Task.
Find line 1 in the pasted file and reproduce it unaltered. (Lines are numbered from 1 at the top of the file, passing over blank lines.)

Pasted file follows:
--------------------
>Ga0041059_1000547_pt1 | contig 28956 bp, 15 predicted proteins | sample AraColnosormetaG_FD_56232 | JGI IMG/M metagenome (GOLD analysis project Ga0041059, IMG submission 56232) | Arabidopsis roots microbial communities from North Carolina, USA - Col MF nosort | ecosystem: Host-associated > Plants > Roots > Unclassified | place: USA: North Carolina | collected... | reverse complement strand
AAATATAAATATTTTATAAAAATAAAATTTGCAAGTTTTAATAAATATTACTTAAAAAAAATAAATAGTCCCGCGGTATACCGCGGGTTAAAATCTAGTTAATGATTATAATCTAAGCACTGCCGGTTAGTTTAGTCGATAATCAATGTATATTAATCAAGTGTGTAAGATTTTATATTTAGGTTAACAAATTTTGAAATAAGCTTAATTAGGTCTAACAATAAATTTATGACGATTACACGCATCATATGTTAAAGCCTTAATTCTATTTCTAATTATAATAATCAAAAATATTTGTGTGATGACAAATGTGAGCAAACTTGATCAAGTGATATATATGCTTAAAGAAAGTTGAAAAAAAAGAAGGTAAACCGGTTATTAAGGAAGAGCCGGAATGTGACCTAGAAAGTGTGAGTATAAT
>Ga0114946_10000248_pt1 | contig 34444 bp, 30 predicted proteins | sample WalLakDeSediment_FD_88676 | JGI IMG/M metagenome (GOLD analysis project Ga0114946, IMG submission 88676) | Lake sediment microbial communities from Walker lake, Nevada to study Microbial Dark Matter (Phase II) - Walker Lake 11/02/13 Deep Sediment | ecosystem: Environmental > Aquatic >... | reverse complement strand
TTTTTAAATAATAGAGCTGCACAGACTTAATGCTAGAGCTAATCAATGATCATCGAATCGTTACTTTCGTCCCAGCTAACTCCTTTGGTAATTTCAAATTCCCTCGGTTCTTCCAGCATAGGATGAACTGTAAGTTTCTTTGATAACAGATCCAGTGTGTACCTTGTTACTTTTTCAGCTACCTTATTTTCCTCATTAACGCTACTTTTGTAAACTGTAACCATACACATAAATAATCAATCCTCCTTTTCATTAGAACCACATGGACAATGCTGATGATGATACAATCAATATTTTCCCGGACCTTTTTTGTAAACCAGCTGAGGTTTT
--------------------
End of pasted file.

>Ga0041059_1000547_pt1 | contig 28956 bp, 15 predicted proteins | sample AraColnosormetaG_FD_56232 | JGI IMG/M metagenome (GOLD analysis project Ga0041059, IMG submission 56232) | Arabidopsis roots microbial communities from North Carolina, USA - Col MF nosort | ecosystem: Host-associated > Plants > Roots > Unclassified | place: USA: North Carolina | collected... | reverse complement strand